Of course, that doesn't answer one simple question: why is it that it seemed like the Phillies finally got on a roll in the second half with Ryan Howard, Chase Utley, and Shane Victorino all out with injuries?
I love J-Roll as much as the next guy, and his intangible impact on the Phillies has been undeniable.
For every first-pitch-swinging rally-killing pop-up, there is a game-winning two run double in the playoffs. The Rollins-to-Utley-to-Howard is already one of the top 20 double play trios of all time, and all three of these guys are going to be only 32 years old next year.
At the same time, J-Roll has been in the league for 10 full seasons, having emerged as a full time player years before either Utley and Howard. And while he hasn't been threatening Cal Ripken Jr.'s endurance records, he's been impressive, having led the league in plate appearances three times and at-bats four times.
All of that adds up to a lot of miles on a small, hard-working frame. And in the last two years, he's played a full season and finished with an on-base percentage under .300, and then missed half the season with nagging injuries.
Phillies fans would certainly hope J-Roll is only at the halfway point of his career, especially since he is on the cusp of his 1,000th run scored, 400th double, 100th triple, and 350th stolen base, which means he's about to start climbing some leaderboards.
Unfortunately, it just seems like he's closer to the end than he is to the beginning.
It has been an amazing run. Indeed, it has been an historical one as well: the Philadelphia Phillies have made the playoffs four years in a row, which is a franchise record and puts them in rather select company.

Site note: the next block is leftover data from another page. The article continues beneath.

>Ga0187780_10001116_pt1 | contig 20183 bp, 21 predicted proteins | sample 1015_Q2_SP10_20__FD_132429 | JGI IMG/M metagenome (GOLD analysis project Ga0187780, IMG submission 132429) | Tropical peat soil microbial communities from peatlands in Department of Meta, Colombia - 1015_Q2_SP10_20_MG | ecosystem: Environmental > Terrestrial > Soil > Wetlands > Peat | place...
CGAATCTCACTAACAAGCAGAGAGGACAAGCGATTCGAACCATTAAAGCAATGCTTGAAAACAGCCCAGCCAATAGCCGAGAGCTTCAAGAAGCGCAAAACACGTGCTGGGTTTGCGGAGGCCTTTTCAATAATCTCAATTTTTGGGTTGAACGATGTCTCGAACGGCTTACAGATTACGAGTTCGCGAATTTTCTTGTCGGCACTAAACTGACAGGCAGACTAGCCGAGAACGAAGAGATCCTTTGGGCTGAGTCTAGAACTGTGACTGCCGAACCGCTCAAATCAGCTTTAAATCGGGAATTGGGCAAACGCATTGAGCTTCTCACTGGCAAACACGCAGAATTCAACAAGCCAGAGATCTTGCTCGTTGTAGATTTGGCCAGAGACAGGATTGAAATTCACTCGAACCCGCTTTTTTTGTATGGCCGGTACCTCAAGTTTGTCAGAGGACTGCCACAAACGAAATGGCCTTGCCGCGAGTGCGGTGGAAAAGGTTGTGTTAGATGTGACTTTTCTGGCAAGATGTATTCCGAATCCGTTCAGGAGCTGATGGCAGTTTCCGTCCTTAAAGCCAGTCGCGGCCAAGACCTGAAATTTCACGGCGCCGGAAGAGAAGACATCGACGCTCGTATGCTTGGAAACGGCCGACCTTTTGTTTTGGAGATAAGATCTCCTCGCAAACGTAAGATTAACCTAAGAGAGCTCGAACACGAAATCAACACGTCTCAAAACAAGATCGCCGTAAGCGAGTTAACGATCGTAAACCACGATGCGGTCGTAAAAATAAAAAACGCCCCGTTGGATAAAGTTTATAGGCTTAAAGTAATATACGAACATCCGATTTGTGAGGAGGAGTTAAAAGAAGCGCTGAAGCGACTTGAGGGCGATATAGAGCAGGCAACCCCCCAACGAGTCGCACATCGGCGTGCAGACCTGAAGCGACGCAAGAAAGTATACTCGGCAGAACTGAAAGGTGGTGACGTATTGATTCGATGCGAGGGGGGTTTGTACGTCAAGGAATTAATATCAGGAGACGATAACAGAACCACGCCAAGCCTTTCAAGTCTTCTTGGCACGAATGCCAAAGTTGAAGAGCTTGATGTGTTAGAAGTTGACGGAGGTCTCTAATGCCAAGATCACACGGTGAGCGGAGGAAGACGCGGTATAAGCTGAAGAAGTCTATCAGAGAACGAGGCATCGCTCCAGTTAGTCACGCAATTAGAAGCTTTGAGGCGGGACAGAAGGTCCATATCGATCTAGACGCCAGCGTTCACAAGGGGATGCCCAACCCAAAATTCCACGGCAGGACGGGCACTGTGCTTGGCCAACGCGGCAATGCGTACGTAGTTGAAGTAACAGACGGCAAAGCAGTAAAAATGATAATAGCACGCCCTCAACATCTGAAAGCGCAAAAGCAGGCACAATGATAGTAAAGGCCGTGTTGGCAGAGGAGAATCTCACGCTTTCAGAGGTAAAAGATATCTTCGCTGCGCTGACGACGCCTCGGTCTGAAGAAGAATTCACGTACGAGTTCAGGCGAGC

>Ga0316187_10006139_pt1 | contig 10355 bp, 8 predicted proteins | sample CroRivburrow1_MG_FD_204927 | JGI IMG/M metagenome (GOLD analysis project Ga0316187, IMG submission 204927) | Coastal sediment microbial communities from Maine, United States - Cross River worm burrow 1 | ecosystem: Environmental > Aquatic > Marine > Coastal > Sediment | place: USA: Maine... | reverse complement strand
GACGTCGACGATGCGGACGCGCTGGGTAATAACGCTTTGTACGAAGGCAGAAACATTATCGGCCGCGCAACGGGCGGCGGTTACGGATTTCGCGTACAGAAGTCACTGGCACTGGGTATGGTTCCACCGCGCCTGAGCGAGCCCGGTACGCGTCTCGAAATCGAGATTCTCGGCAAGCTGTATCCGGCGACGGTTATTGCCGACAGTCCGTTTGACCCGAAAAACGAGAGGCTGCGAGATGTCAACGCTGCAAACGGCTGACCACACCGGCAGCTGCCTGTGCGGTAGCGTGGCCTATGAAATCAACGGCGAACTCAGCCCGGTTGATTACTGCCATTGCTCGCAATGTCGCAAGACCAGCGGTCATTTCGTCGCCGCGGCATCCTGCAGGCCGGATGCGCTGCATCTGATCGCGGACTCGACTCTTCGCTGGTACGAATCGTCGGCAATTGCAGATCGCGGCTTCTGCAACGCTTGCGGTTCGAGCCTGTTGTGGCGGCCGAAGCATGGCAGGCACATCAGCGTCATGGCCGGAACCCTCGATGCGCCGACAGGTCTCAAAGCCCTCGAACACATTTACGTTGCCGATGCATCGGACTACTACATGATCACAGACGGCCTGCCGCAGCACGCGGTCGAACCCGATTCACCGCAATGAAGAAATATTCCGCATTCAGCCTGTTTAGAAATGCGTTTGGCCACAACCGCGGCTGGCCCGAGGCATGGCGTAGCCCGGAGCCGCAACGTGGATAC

At some point, though, one has to wonder whether the ride is coming to an end. There is a reason no Phillies team has ever made the playoffs four years in a row: it is incredibly difficult to do. At some point, bad luck alone catches up to a team, let alone injuries, age, and contracts.
Nevertheless, while this ride is going to come to an end, there is no legitimate basis for supposing that 2011 will be the year. The Phillies will ostensibly feature the top pitching trio in baseball, one of the elite offenses in the league, and a stellar defensive club.
Remember, this is a team that struggled at times in 2010, and came out at the end with the best record in baseball. While it might be a bit much to ask for the majors' best record again in 2011, it would be a surprise indeed if the Phils weren't in the playoffs again.
This ride will come to an end, but not in 2011.
Unequivocally, the answer is yes, the Phillies are the favorite in the National League heading into 2011.
Obviously, this isn't really a question we can answer until we know how the offseason is going to shake out.
But when you consider the injuries, the inconsistency, and the adversity the 2010 Phillies overcame to finish the season with the most wins in baseball, there can be no doubt that this team, if healthy, should once again be favored to be the best team in the National League.